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So much for “Keep the Change”

In 2005, Bank of America did something very unusual – they introduced an innovation in financial services that customers actually liked!  Called Keep the Change, the program targeted young women who were terrified of running up credit card debt and so used their debit cards for everything from coffee to the newspaper.  Consultancy IDEO helped with the design of the program, by observing how the target customers kept track of their spending.  Rather than noting each amount precisely, they would round up to make the record-keeping easier, then reconcile their accounts once in a while.  The innovation was to 'round up' the purchase to the next dollar, and put the difference between the cost and the next dollar into a savings account linked to the card.  Brilliant.  It won a design award in 2007, attracted reams of new deposits and has been, I'm told, really good for customer loyalty.  I thought the example was so great that I've been using it as an illustration in class.

Well I guess it was fun while it lasted.  B of A has just announced that they are going to levy a $5 monthly fee for its customers that use debit cards.  Swipe it once, swipe it 50 times, same card fee, with some exceptions for certain higher worth accounts.  I think this has every indication of being what my colleagues and I call an 'enrager' – a move by a company that is highly emotionally charged in a negative direction.  Seems to me that the very customers "keep the change" attracted (and to whom BofA, like every bank on the planet, is paying virtually nothing to hold onto their deposits) will flee in droves to avoid the fee.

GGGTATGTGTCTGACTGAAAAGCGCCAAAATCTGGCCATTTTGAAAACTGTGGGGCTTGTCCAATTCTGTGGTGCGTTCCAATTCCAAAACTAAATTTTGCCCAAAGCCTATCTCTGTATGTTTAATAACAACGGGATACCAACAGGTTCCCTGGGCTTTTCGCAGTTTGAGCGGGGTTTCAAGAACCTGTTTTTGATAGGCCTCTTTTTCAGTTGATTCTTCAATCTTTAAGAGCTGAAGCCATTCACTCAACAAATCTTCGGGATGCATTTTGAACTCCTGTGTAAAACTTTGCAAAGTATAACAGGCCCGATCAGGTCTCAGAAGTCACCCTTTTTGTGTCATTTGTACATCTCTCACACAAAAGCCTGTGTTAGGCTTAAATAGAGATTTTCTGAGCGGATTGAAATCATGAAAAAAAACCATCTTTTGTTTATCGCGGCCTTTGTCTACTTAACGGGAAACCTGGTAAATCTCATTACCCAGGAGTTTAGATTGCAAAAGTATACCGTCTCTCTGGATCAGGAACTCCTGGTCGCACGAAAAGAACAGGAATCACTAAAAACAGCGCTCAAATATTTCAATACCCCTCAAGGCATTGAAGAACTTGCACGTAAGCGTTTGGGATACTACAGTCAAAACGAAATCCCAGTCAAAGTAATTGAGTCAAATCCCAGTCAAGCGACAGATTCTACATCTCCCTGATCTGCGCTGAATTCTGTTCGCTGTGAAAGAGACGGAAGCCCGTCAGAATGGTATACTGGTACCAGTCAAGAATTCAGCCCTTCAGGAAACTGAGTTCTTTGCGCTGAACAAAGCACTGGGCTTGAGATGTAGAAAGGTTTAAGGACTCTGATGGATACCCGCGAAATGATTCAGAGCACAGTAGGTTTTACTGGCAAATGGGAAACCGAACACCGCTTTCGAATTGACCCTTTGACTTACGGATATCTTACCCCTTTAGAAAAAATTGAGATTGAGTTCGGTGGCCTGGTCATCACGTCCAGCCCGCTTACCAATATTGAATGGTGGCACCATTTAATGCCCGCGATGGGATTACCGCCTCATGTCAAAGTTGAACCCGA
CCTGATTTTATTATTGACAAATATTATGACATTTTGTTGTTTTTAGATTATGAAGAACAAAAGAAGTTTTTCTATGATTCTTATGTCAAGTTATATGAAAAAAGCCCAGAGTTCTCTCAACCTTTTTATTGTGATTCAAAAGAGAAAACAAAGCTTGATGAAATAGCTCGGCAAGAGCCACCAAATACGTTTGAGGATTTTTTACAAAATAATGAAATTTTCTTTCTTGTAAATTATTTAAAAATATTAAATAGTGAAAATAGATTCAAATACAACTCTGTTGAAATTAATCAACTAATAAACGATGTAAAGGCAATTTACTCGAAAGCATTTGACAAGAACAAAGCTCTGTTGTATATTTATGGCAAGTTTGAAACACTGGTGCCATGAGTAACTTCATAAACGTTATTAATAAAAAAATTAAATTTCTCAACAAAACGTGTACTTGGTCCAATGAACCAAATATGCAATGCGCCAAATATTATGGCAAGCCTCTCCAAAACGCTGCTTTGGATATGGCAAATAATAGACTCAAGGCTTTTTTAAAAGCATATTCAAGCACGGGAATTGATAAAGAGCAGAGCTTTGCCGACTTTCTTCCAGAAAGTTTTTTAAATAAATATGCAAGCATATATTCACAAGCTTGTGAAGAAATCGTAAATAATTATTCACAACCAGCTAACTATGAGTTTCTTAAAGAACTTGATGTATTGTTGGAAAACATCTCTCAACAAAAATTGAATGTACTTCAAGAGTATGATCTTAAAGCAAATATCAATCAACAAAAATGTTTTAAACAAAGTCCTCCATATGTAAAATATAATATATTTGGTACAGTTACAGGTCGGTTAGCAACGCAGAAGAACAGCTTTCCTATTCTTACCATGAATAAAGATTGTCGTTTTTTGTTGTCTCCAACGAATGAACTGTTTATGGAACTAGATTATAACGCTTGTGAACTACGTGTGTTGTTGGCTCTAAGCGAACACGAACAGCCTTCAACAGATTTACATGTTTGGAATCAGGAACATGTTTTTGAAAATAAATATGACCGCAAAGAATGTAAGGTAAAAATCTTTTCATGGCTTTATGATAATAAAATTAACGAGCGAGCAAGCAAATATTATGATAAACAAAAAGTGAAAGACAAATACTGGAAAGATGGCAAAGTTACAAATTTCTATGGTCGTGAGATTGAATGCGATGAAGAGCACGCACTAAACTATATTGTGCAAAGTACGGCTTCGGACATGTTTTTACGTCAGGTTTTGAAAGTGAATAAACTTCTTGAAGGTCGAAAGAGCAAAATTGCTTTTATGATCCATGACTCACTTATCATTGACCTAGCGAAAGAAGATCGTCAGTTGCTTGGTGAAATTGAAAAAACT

It also violates a number of basic principles in the contract between a company and its customers.  Firstly, it is not proportional to use.  Even telephone operators (themselves not the most beloved of organizations) allow you to some extent to pay for what level of service  you think you will use!  Further, and this is just simple business, the company is adding no more differentiation or value, but expecting customers to pay more. BofA, for the time being, stands alone, so there is nothing to prevent enraged customers from yanking their deposits and walking across the street.  In the 5 mile radius around where I live, there must be branches of 20 banks, quite happy to take that money.  I wouldn't be surprised if the bad vibes this produces have a negative effect on those customers BofA wants to keep, meaning that they aren't just going to lose expensive to maintain low-balance customers but possibly the higher end ones as well.  Finally, the profile of people who tend to use debit cards – like my daughter, a college student – are really going to notice that $60 disappearing over the course of a year.

Note to self:  Perhaps change our daughter's bank.

I guess I'll be rewriting my slide deck.

 

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